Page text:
Ceremony on the beach of Lovina, Bali. (Indonesia, July 2008)
Ceremony on the beach of Lovina, Bali. (Indonesia, July 2008)

Wayan, Made, Nyoman and Ketut

  Indonesia: Bali - July 2008

Dear English-speaking readers, this page is an automatic translation made from a post originally written in French. My apologies for any strange sentences and funny mistakes that may have been generated during the process. If you are reading French, click on the French flag below to access the original and correct text: 

In Bali, all people seem to have the same name. You cross three Nyoman and five Wayan during the day. Bizarre.

It sounds like a joke to the tourists... but it's not! The Balinese actually have their own system for children's names.

The eldest and the following

Ceremony on the beach of Lovina, Bali. (Indonesia, July 2008)
How many Wayan, Made, Nyoman and Ketut at this Balinese ceremony? (Indonesia, July 2008)

No difference between boys or girls, the name you receive simply corresponds to the order of arrival in the family!

The eldest will be called Wayan, the second Made, the third Nyoman and the last Ketut. For the fifth and the following, if there are, we start from the beginning with Wayan, and so on.

As a result, everyone there is called Wayan, Made, Nyoman or Ketut! With small variations according to the castes: Wayan can also be replaced by Putu and Gede, Made by Kadek and Nengah, Nyoman by Komang. Some also have diminutives and nicknames, sometimes forged from the family name, to distinguish themselves.

On the beach of Pemuteran, little girls play after their traditional dance class. (Bali, Indonesia, July 2008)
On the beach of Pemuteran, little girls play after their traditional dance class. (Bali, Indonesia, July 2008)

Prefixes are used to distinguish between the sexes: I for boys and I for girls. There are also a whole host of ceremonial titles for high-caste families.

During my last stay in Bali, this summer, I took the fold. I forged a name composed in the Balinese style, in relation to my senior status, to make my interlocutors smile. When the inevitable "what's your name?"I gibberish proudly in Indonesian: "Nama saida Wayan-Corinne. » Success guaranteed!


  Indonesia: Bali - July 2008

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  1. It's quite surprising, but good when the driver of your minibus is called Made, as the captain of the jukung and the guide to the temple, we begin to ask questions ...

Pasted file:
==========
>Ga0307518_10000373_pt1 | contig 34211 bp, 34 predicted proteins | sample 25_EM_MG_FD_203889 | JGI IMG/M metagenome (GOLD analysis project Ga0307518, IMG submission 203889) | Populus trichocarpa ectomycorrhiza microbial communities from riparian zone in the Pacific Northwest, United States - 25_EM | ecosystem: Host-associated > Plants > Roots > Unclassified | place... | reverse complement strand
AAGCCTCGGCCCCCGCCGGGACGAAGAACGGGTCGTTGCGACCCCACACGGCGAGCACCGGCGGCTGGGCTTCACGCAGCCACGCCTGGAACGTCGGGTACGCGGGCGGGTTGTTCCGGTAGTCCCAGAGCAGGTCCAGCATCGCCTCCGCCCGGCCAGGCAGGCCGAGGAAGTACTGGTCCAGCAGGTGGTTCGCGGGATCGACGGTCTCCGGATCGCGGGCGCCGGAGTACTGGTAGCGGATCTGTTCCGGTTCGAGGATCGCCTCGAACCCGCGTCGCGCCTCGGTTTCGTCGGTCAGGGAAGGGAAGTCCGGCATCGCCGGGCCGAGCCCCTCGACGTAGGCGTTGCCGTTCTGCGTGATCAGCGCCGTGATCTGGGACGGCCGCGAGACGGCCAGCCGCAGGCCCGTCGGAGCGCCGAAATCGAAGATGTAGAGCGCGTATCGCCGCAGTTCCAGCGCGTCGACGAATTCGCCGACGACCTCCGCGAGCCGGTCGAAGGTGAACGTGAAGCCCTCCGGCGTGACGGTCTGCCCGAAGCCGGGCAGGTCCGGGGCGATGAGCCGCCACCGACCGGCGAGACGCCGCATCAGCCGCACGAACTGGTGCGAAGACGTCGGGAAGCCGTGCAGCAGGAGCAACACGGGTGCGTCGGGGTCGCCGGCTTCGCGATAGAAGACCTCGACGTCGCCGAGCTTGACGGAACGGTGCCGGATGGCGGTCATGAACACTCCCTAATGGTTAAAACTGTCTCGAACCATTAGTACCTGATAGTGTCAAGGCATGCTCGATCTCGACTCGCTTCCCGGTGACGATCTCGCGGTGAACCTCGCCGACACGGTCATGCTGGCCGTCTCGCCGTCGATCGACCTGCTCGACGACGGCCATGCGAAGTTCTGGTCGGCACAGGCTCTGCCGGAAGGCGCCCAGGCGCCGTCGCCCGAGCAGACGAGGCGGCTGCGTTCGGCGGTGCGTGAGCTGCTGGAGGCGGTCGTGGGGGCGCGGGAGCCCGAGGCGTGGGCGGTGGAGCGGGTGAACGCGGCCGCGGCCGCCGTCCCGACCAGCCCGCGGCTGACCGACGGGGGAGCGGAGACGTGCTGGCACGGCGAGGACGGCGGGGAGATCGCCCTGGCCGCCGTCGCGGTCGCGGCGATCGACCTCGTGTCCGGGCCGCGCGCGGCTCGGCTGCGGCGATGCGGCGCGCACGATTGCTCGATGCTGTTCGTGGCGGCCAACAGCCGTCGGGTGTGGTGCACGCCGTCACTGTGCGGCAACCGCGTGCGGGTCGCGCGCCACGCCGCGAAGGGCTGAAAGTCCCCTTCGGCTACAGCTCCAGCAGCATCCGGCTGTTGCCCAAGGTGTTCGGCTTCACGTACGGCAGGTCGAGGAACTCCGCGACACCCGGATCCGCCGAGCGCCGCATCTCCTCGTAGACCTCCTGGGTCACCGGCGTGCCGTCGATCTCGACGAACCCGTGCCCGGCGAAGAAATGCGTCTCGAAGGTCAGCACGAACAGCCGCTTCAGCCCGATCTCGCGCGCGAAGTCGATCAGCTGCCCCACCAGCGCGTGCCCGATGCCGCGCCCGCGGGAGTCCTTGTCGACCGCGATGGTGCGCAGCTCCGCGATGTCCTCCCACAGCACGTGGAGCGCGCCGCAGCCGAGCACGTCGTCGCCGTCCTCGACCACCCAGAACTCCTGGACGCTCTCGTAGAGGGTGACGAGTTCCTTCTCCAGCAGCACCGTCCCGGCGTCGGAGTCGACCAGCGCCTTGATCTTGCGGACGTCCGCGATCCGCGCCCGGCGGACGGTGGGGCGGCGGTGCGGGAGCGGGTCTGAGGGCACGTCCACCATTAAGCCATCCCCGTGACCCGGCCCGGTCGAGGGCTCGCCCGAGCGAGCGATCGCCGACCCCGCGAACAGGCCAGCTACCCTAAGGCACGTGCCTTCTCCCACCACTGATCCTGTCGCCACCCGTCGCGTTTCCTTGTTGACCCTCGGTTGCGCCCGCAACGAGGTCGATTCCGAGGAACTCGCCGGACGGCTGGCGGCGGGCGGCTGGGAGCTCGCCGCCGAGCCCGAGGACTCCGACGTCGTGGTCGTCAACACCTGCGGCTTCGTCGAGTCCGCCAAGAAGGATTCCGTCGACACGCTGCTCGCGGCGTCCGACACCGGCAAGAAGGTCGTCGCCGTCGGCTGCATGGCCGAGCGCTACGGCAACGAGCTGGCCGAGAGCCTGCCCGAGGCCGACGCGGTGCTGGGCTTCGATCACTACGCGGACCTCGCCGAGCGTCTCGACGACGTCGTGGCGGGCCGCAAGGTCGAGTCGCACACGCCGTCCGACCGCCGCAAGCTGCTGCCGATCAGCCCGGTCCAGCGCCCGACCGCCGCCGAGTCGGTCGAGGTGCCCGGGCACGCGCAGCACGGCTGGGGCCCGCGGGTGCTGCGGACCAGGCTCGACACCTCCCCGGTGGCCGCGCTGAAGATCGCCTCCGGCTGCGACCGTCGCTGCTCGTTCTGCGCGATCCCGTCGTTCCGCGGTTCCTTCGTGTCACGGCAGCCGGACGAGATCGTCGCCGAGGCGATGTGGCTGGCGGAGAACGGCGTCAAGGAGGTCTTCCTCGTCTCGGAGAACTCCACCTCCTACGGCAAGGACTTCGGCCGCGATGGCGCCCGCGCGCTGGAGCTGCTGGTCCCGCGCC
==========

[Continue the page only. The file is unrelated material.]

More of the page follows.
I have another anecdote about names in Bali. In the streets we often see signs and plates with the inscription "Dokter Gigi". We found it weird that all the doctors are called "Gigi", but when we know about the names, we say why not.
    Only when asked for toothpicks in a restaurant and on the cover there was marked "Tusuk Gigi", it was understood that "Dokter Gigi" meant dentist ... 8)

  2. Yes, the "doctors of the teeth" all have their little sign on the street. And toothbrush is "sikat gigi".

    Fastoche, the bahasa !!!


  3. Hello Wayan-Thib!

    During my stay in Bali, I realized that many visitors were totally unaware of this particular system for Balinese names.

    Myself, during my first trips to Bali, a few years ago, I was very surprised: in one day, all the guys who had introduced themselves to me said they were called Wayan or Nyoman !!! Initially, a bit stupid, I even imagined that it meant something like "I am your man" ... in the sense: "at your service".

    Since then, I have been explained the thing. But as Alimata said, it surprises at first!


  4. Interesting! thanks for sharing; Bali is on my list of destinations to do in the next 5 years. That's good to know 😉 It's true that for someone who doesn't know, it can look like a joke...

  5. In the center there are 3 Wayan, 2 Made, 2 Komang, 2 Ketut and a Nyoman ...
    Kadek, Agus, Putu and others are also Balinese names even though they are less common. They are either used for different castes or simply for taste.
    Every Balinese also has a name known only to relatives. It is determined in the third month of the child according to its character. There is of course a special ceremony on this occasion!
    By Cedric Saveuse